In the same way, the Holy Spirit, who inspired the writers of this Book, must also illuminate our minds as we read the Book.  It does not matter how much we may know the original languages, or all the rules of hermeneutics (which is the science of the interpretation of Biblical writings), if we do not depend on the Spirit to guideus into truth, we will be in trouble.

    There are some wonderful volumes, excellent material by Kittle, a famous theologian, and yet he was one of the men who encouraged Hitler to do what he did with the Jews.  How can a man who knew so much make that distinction between Jew and Gentile and encourage Hitler to do what He did?  We must be guided by the Holy Spirit because head knowledge is not enough.  The Spirit guides us into truth.  Even though we don’t have all the tools that the ministers have, we cannot say that we can’t study the Bible.  In Africa there are some elders who could not read and write, who gave me ideas of truth that I could not get myself.  I thank God that these were men of God who did not depend on their natural ability or on their education, important as they may be.  We must depend on the Spirit to guide us into truth.  That is one of His jobs.

  3. Romans 8 is dealing with life in the Spirit and verse 26 tells us that one of the functions of the Spirit is to make our prayers meaningful:

    In the same way, the Spirit helps us in our weakness.  We do not know what we ought to pray for, but the Spirit himself intercedes for us with groans that words cannot express.

  4. Finally, the Spirit is the One who gives us power to witness.  We may be an introvert, shy, and feel that we are not capable, but Acts 1:8 says that, when we receive the Spirit, we will receive power and we will be God’s witnesses to the uttermost ends of the earth:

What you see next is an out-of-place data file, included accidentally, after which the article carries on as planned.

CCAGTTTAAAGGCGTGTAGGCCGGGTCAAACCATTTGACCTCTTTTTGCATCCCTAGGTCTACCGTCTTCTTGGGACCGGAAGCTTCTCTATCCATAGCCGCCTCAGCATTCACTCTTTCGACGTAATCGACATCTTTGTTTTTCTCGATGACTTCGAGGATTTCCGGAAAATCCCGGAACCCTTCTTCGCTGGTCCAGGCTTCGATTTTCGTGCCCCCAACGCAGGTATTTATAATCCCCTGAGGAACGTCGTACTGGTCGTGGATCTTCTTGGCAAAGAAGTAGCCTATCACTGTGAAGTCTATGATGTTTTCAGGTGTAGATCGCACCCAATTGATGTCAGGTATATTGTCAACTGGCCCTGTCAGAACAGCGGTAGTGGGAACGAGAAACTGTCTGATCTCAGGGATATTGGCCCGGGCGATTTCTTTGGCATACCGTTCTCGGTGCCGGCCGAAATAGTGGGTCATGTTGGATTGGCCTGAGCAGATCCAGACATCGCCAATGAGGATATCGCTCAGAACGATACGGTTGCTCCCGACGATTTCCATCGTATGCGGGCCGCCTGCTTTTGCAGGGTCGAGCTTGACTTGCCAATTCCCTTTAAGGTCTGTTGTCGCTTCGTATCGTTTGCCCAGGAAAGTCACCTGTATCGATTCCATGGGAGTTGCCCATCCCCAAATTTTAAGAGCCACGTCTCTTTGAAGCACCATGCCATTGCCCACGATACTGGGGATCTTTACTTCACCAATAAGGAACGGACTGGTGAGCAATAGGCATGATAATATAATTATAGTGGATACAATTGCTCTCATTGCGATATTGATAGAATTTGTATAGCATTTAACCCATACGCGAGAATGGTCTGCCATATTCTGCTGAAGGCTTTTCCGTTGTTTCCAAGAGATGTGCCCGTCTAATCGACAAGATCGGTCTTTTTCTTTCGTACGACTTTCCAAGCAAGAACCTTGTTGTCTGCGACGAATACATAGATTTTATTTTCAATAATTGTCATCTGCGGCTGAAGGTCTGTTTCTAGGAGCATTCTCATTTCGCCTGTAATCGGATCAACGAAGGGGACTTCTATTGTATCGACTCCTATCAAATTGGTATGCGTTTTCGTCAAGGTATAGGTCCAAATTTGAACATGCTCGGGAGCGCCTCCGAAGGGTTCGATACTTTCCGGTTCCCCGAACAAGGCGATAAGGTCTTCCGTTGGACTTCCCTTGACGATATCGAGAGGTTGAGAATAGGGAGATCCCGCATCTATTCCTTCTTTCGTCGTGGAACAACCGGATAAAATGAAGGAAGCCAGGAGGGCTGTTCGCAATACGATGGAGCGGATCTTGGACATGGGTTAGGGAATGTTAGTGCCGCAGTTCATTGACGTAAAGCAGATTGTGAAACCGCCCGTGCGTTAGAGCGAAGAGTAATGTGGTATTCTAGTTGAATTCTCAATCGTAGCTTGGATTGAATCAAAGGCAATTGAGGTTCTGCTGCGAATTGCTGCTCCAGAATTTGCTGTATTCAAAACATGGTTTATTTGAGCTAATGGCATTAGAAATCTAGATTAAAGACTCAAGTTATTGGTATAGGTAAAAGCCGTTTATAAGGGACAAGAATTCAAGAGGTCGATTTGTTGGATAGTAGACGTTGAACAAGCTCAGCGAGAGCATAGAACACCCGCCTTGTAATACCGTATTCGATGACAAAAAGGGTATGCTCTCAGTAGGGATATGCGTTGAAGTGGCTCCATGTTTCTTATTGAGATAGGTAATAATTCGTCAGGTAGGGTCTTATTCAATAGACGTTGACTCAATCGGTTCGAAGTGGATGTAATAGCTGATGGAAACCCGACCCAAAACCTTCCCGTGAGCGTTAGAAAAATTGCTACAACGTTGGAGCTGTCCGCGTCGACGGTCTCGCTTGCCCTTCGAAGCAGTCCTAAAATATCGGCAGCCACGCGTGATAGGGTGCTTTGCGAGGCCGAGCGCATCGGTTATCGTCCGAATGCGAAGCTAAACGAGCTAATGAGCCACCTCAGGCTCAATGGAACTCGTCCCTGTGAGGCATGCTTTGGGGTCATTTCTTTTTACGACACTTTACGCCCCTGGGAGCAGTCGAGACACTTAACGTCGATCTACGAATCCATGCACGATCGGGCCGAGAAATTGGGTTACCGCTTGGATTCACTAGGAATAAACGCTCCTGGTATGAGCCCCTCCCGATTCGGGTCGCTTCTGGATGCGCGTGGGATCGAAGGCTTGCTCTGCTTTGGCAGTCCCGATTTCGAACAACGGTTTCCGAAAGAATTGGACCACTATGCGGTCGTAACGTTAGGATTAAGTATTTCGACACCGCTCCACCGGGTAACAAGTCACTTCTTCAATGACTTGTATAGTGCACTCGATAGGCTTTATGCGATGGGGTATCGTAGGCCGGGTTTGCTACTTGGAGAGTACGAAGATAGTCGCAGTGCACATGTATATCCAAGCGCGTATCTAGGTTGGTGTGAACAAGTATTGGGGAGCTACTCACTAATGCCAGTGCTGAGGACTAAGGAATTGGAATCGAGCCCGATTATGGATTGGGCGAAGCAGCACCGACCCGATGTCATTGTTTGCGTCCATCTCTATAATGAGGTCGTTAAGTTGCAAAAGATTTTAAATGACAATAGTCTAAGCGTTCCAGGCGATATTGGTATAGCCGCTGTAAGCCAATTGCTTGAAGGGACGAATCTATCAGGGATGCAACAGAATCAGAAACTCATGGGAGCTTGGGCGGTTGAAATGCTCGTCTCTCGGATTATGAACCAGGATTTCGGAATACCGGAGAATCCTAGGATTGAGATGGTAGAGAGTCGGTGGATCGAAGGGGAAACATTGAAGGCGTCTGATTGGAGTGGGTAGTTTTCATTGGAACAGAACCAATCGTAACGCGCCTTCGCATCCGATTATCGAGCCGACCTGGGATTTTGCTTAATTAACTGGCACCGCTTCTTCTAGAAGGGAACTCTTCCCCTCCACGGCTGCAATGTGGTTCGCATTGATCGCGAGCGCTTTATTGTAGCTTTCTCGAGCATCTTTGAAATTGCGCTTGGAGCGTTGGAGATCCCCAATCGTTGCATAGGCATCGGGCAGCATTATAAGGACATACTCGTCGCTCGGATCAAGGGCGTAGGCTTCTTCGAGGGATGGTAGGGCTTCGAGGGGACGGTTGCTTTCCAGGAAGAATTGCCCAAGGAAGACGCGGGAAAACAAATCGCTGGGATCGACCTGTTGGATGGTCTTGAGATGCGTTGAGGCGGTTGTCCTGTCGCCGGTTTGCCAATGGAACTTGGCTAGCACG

But you will receive power when the Holy Spirit comes on you; and you will be my witnesses in Jerusalem, and in all Judea and Samaria, and to the ends of the earth.

So the Christian life is not simply trying to do our best.  The Christian life is a life in the Spirit.  We are born-again Christians.  The Spirit has come and dwells in us and He has come to dwell in us so that the world may see the power of the gospel now reproduced in us to the glory of God.

It is my prayer that all of us will allow the Holy Spirit who dwells in us to control us, to guide us, and to use us to finish the work of preaching and witnessing to the world the good news of salvation.  The time has come when we need to witness the gospel.  The time has come when we cannot simply say, “Thank God, I have assurance of salvation.”  We must rise up and let the world see Christ in us, the hope of glory.  May God bless us that now we may now begin to walk in the Spirit and allow Him to reproduce in us the character of the Son of God, Jesus Christ.  What the world needs to see is Christ manifested in the body, the church.